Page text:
The Structure of the Timpani
Construction of the timpani
How do you change the tension of the head?
The method used to change the tension on a drumhead depends on the style of the timpani.
Hand-tightened timpani are tightened in the same way as ordinary drums, by tightening each tuning bolt by hand, one at a time. In timpani with handles, simply turning the tuning handle adjusts all of the tuning bolts at the same time. Pedal-type timpani can be tightened by moving the pedal with your foot to change the head tension, thus changing the pitch.
How the pitch is changed on a pedal-type timpani
On pedal-type timpani, the head will tighten when the pedal is depressed (producing a higher pitch), and the head will loosen when the pedal is loosened (producing a lower pitch). For performance, a feature to hold or maintain the tightness (pitch) of the head, according to the adjustments made using the pedal is necessary.
In the case of the pedal timpani that uses balanced action, the spring inside of the base tightens at the same time that the pedal is depressed. This makes the spring tension and the head tension equal, which silences (holds) the pedal.
Other types use a clutch or ratchet system to stabilize (hold) the pedal, which is used to adjust the pitch.
Pedal-type pitch change mechanism
Suspending the kettle in the air with a suspension ring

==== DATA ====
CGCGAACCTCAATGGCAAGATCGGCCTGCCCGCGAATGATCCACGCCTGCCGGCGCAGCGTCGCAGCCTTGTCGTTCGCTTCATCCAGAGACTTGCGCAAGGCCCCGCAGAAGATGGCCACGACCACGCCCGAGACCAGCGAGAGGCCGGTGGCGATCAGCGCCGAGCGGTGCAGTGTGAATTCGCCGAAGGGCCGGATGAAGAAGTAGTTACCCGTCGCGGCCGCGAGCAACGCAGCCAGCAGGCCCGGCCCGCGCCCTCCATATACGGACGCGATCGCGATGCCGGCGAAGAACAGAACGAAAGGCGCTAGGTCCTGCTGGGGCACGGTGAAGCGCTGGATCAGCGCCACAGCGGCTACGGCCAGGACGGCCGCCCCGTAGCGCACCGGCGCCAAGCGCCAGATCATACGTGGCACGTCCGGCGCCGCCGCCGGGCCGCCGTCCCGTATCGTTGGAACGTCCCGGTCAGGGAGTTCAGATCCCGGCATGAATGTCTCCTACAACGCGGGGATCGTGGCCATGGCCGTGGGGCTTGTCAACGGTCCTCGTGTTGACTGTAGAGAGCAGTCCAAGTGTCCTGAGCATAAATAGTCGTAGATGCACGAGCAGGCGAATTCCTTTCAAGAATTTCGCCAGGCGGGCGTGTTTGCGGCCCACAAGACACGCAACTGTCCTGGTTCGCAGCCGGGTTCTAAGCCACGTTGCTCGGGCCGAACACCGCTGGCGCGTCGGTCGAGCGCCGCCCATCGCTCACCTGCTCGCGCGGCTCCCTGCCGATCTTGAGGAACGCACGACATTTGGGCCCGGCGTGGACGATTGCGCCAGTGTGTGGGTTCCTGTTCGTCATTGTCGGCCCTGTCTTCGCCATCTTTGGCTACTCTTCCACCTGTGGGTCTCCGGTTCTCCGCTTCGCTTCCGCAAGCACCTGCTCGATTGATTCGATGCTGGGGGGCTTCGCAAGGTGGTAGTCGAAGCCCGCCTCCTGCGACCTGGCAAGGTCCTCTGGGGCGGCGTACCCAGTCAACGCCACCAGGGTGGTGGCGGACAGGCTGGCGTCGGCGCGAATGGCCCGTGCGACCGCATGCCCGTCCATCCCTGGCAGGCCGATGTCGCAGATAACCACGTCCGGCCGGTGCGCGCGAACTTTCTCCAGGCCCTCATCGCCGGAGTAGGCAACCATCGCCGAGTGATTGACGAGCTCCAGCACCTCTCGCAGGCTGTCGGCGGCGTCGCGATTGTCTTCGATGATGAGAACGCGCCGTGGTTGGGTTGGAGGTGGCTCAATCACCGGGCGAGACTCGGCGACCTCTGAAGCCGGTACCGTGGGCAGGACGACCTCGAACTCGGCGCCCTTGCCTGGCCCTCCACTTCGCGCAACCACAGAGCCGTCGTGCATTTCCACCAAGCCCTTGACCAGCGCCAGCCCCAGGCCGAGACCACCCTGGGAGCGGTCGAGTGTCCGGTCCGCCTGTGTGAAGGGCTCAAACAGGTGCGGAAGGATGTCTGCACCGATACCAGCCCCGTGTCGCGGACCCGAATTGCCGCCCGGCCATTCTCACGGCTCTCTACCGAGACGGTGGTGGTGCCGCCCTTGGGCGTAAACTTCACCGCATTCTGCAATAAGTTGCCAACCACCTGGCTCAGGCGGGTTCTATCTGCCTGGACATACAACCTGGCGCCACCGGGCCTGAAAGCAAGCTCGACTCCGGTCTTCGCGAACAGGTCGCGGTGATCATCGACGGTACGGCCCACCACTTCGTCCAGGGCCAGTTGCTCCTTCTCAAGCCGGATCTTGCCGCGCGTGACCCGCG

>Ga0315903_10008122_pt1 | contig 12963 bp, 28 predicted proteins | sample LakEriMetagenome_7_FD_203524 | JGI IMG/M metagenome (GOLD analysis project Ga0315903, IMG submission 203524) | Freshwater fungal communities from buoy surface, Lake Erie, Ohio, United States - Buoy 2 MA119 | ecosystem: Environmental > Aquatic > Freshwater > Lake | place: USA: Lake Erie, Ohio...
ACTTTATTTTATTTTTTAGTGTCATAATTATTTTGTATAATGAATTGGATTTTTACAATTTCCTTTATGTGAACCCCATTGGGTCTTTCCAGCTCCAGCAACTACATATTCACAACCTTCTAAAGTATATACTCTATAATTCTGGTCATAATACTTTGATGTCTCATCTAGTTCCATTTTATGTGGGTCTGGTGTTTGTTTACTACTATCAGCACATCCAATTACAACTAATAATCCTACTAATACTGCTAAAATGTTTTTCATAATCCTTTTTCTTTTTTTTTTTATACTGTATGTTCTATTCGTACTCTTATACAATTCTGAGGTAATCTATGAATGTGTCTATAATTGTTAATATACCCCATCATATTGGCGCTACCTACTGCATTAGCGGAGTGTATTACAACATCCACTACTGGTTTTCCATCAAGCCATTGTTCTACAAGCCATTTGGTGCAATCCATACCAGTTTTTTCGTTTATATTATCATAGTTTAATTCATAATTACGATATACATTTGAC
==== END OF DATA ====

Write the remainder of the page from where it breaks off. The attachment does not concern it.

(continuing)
With a pedal timpani that changes its pitch by moving the hoop up or down, if the kettle moves, the pitch change becomes unstable. For this reason, a metal ring called a suspension ring is used to support the kettle. Also, hanging on the suspension ring prevents the kettle from coming into contact with the frame or any other parts, resulting in better vibration.
The kettle creates a strong sense of pitch
Timpani create a sense of pitch because they are constructed differently from ordinary drums. Drums use two heads, one on the top and one on the bottom. When the top head is struck, the vibration is transmitted to the bottom head through the air inside the drum. The heads influence each other, which makes it easy for the heads overall to vibrate strongly (see left side of figure). This vibration is what gives drums their strong sound of attack.
Conversely, in timpani the vibration when the head is struck interferes with the vibration of the air inside the kettle. As a result, vibrations in the head overall are less likely to occur, with multiple vibrations that alternately vibrate up and down occurring on the head (see right side of figure). Timpani kettles are designed so that these vibrations occur at integral multiple frequencies, which adds a sense of pitch to the sound of the timpani. Each has a different structure so that they can take on different roles.